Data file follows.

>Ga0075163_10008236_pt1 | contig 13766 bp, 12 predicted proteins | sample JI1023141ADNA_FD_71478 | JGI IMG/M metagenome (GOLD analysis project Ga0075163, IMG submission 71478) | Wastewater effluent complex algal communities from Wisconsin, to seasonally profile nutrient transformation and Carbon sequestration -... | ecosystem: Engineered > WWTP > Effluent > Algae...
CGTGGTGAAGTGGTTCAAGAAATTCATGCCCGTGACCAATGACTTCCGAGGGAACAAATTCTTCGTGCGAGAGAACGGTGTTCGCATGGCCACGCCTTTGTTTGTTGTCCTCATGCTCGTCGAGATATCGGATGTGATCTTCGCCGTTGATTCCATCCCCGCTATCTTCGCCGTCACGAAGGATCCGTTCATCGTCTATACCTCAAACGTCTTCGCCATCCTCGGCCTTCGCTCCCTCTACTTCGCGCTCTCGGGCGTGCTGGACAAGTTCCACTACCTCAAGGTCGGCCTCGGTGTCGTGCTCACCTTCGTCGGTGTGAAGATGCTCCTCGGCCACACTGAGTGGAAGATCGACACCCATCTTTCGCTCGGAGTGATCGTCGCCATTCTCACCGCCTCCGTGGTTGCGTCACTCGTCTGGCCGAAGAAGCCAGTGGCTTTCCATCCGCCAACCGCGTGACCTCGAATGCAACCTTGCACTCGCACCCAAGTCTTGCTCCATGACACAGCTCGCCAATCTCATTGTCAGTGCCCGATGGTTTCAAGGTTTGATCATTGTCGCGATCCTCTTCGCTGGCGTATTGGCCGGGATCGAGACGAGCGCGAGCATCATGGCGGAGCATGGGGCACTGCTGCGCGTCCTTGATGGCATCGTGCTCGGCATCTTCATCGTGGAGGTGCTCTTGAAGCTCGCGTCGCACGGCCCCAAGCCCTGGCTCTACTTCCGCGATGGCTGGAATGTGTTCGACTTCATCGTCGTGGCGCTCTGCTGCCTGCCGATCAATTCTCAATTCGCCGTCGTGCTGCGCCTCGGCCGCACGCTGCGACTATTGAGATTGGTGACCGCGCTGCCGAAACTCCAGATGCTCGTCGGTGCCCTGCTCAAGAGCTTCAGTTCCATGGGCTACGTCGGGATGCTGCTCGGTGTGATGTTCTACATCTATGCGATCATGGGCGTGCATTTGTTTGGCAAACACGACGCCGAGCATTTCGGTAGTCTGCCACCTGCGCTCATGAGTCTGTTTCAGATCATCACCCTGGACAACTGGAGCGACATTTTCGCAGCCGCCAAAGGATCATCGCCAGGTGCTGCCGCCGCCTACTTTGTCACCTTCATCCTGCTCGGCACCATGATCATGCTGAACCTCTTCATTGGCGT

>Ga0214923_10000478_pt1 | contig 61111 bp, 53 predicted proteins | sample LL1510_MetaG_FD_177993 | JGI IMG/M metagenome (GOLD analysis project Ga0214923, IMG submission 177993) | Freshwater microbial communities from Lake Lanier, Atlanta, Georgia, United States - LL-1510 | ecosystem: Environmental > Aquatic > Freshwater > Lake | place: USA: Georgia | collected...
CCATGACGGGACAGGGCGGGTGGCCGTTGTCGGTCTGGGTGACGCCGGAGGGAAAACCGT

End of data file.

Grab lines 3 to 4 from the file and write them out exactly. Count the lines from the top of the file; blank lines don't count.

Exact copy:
>Ga0214923_10000478_pt1 | contig 61111 bp, 53 predicted proteins | sample LL1510_MetaG_FD_177993 | JGI IMG/M metagenome (GOLD analysis project Ga0214923, IMG submission 177993) | Freshwater microbial communities from Lake Lanier, Atlanta, Georgia, United States - LL-1510 | ecosystem: Environmental > Aquatic > Freshwater > Lake | place: USA: Georgia | collected...
CCATGACGGGACAGGGCGGGTGGCCGTTGTCGGTCTGGGTGACGCCGGAGGGAAAACCGT